The Trump administration’s tax bill increased inequality and cut taxes for the wealthy, while leaving Latinos, regardless of income, behind.
The Trump administration’s tax policies have overwhelmingly favored the wealthy.
Congress should close—not expand—capital gains loopholes and tax income from wealth the same as income from work.
Making Washington, D.C., a state would end more than 200 years of disenfranchisement for the Americans who call it home.
New reports illustrate the toll that IRS budget cuts have taken on tax enforcement.
Corporate and payroll tax cuts are exceptionally poor solutions to the crisis at hand.
Congress should put hundreds of thousands of Americans back to work by extending the renewable energy tax credits and making them refundable for hard-hit companies that can’t take advantage of them during the coronavirus-fueled economic downturn.
Assisting business liquidity is a crucial part of the policy response to today’s economic crisis. While some business tax measures can be helpful, policymakers must ensure that such measures are well-targeted, temporary, and effective, setting the stage for strengthening the corporate tax in the years ahead.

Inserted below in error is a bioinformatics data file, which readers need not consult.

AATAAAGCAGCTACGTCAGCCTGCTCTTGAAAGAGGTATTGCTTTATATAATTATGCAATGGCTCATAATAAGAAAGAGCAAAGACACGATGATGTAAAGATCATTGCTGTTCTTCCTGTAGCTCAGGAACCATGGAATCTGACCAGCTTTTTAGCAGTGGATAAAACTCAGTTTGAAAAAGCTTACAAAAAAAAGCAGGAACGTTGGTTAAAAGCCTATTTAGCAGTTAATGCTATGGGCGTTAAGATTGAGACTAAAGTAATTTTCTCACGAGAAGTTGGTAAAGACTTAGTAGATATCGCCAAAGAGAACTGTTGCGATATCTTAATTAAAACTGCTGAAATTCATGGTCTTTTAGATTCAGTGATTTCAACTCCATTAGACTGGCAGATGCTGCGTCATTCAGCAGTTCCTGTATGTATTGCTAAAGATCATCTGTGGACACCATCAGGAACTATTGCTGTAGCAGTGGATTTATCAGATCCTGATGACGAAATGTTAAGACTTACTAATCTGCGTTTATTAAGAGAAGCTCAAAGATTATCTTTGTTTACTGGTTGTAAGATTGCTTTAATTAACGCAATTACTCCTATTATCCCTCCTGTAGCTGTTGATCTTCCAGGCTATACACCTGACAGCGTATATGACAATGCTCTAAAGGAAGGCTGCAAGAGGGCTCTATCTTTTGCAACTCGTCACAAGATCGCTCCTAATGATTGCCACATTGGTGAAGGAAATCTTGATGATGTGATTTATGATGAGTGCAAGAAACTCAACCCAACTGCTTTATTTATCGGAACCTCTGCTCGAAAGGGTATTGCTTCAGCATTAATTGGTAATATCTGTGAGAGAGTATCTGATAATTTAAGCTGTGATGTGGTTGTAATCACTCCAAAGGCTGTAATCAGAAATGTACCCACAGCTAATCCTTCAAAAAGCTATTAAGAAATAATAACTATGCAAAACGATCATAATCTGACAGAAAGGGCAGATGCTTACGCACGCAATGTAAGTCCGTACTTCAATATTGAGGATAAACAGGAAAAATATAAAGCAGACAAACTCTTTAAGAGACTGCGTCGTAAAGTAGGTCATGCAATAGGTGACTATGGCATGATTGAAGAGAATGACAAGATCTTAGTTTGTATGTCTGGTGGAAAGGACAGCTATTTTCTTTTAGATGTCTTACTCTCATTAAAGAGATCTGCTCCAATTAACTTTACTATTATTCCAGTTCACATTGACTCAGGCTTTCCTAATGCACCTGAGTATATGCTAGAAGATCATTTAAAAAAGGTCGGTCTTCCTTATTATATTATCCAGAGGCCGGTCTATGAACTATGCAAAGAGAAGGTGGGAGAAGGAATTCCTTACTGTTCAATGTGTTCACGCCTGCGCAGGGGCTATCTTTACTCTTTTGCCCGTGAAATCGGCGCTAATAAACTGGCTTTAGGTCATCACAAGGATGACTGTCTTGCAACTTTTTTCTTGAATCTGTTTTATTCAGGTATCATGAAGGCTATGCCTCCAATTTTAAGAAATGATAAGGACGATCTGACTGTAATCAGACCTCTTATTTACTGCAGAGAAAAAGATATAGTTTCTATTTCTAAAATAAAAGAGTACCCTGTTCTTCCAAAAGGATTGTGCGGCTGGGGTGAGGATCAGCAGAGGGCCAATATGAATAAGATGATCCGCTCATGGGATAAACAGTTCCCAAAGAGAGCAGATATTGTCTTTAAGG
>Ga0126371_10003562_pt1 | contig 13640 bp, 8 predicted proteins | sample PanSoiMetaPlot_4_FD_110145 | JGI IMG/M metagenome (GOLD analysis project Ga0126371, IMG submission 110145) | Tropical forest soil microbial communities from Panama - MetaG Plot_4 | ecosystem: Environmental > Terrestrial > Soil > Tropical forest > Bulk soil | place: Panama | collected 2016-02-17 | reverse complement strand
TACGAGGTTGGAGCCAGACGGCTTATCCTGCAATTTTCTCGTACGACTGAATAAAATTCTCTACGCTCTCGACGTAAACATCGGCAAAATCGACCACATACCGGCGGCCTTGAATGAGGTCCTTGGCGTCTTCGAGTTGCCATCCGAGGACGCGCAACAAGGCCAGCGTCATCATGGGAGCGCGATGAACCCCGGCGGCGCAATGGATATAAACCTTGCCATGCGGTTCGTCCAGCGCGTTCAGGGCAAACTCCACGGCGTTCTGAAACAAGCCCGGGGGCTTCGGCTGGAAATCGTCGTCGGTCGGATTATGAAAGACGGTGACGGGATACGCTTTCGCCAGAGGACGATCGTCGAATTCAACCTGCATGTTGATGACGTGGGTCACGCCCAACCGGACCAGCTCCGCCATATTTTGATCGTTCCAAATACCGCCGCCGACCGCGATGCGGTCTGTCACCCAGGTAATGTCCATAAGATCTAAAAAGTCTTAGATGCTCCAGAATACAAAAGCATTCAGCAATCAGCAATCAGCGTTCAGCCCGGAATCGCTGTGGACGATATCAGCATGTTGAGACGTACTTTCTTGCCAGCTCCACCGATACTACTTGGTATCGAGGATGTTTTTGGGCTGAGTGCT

Weakened tax enforcement rigs the economy against workers and honest taxpayers.
The rumored elements of the Trump administration’s Tax Cuts 2.0 plan are skewed to people with higher incomes, just like the 2017 tax law.
Certain reforms to international corporate tax policy would raise revenue, reduce profit shifting, and discourage the offshoring of economic activity.
In order to increase tax fairness for workers, the federal government should immediately restore the tax deduction for union dues and make it available for all workers who support their unions, not just those who itemize.
The massive corporate tax cut is costing more than expected and not trickling down to workers.
Restoring an unlimited deduction would be extremely costly and mainly benefit the wealthy.
The tax law is draining revenue—and has little to show for it.